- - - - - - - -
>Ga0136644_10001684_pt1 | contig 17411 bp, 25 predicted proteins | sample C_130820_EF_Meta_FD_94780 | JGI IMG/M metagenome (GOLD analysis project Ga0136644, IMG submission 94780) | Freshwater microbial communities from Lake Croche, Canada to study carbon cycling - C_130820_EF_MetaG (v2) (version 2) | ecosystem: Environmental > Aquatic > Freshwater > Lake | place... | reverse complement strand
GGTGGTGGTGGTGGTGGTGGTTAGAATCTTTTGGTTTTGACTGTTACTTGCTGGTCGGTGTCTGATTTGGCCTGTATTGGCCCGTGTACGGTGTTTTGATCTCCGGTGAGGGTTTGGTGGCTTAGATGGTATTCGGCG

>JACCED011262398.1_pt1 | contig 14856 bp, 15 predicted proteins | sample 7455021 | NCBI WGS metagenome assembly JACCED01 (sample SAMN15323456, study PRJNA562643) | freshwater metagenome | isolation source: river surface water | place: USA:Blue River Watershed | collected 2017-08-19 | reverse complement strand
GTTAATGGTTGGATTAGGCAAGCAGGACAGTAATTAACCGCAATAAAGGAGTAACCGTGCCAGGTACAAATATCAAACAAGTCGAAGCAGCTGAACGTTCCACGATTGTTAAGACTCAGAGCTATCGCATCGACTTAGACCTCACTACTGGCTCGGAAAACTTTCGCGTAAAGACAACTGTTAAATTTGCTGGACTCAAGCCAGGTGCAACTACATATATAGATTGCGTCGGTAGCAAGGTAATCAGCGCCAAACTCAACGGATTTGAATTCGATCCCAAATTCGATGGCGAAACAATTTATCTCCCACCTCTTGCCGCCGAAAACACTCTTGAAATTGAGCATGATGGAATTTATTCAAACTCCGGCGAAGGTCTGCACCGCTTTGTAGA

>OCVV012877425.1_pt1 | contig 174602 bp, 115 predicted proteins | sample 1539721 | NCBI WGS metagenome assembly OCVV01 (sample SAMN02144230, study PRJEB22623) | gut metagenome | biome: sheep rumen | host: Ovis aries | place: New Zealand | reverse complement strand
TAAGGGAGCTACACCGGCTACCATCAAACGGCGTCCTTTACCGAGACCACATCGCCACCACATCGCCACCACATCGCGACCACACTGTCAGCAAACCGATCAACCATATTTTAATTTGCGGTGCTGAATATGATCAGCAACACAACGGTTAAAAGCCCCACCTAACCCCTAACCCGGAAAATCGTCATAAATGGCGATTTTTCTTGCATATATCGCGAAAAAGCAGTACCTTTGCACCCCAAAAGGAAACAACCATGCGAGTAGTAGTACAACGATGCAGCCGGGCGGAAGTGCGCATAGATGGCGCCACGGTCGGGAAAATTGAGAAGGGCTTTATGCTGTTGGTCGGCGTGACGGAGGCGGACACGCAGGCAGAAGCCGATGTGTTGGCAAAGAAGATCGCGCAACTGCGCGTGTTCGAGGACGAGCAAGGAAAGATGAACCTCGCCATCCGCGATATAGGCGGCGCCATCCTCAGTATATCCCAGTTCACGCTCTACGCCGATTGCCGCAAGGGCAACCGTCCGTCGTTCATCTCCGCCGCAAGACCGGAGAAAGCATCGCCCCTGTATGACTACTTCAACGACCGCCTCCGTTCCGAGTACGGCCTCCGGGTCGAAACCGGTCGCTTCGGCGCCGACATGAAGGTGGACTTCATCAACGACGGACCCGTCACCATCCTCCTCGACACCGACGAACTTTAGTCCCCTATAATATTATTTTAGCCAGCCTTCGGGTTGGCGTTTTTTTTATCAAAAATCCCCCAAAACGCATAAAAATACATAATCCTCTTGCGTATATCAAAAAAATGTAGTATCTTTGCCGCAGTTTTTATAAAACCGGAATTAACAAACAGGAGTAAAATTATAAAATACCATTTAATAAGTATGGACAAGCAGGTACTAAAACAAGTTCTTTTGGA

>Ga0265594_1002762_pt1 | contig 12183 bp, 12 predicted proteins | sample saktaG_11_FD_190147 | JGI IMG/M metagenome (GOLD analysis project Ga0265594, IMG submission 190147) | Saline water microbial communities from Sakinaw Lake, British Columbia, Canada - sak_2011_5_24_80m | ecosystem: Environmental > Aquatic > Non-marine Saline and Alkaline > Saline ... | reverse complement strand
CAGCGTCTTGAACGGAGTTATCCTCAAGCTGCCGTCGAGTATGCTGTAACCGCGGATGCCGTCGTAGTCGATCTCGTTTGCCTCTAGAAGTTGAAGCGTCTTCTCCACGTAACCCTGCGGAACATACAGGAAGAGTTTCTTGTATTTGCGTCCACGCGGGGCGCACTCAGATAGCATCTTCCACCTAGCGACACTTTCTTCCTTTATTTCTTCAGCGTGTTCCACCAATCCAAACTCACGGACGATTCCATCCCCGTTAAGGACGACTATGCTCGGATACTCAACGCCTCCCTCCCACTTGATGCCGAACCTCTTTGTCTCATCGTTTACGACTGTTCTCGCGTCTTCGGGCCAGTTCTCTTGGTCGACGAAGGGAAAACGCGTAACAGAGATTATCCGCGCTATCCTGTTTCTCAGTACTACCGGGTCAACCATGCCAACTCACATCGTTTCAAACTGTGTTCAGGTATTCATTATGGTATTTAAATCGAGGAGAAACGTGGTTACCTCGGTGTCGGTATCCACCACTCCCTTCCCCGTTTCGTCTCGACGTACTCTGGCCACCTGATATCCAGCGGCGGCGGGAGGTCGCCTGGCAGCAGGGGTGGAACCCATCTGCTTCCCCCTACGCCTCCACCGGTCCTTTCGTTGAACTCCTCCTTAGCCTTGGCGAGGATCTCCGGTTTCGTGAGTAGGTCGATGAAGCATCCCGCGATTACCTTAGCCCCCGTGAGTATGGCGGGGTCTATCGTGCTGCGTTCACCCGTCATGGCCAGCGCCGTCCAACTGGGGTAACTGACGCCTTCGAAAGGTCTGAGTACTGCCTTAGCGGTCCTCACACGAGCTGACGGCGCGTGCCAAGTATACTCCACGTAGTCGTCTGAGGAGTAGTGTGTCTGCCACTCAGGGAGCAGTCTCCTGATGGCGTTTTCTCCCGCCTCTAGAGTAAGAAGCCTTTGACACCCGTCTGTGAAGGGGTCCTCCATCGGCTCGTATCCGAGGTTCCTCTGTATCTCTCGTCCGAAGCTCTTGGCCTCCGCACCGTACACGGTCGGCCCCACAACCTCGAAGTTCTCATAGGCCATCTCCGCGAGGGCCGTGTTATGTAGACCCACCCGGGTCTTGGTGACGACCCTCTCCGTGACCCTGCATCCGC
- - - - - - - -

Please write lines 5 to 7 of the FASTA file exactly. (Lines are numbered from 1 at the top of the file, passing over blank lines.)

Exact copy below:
>OCVV012877425.1_pt1 | contig 174602 bp, 115 predicted proteins | sample 1539721 | NCBI WGS metagenome assembly OCVV01 (sample SAMN02144230, study PRJEB22623) | gut metagenome | biome: sheep rumen | host: Ovis aries | place: New Zealand | reverse complement strand
TAAGGGAGCTACACCGGCTACCATCAAACGGCGTCCTTTACCGAGACCACATCGCCACCACATCGCCACCACATCGCGACCACACTGTCAGCAAACCGATCAACCATATTTTAATTTGCGGTGCTGAATATGATCAGCAACACAACGGTTAAAAGCCCCACCTAACCCCTAACCCGGAAAATCGTCATAAATGGCGATTTTTCTTGCATATATCGCGAAAAAGCAGTACCTTTGCACCCCAAAAGGAAACAACCATGCGAGTAGTAGTACAACGATGCAGCCGGGCGGAAGTGCGCATAGATGGCGCCACGGTCGGGAAAATTGAGAAGGGCTTTATGCTGTTGGTCGGCGTGACGGAGGCGGACACGCAGGCAGAAGCCGATGTGTTGGCAAAGAAGATCGCGCAACTGCGCGTGTTCGAGGACGAGCAAGGAAAGATGAACCTCGCCATCCGCGATATAGGCGGCGCCATCCTCAGTATATCCCAGTTCACGCTCTACGCCGATTGCCGCAAGGGCAACCGTCCGTCGTTCATCTCCGCCGCAAGACCGGAGAAAGCATCGCCCCTGTATGACTACTTCAACGACCGCCTCCGTTCCGAGTACGGCCTCCGGGTCGAAACCGGTCGCTTCGGCGCCGACATGAAGGTGGACTTCATCAACGACGGACCCGTCACCATCCTCCTCGACACCGACGAACTTTAGTCCCCTATAATATTATTTTAGCCAGCCTTCGGGTTGGCGTTTTTTTTATCAAAAATCCCCCAAAACGCATAAAAATACATAATCCTCTTGCGTATATCAAAAAAATGTAGTATCTTTGCCGCAGTTTTTATAAAACCGGAATTAACAAACAGGAGTAAAATTATAAAATACCATTTAATAAGTATGGACAAGCAGGTACTAAAACAAGTTCTTTTGGA

>Ga0265594_1002762_pt1 | contig 12183 bp, 12 predicted proteins | sample saktaG_11_FD_190147 | JGI IMG/M metagenome (GOLD analysis project Ga0265594, IMG submission 190147) | Saline water microbial communities from Sakinaw Lake, British Columbia, Canada - sak_2011_5_24_80m | ecosystem: Environmental > Aquatic > Non-marine Saline and Alkaline > Saline ... | reverse complement strand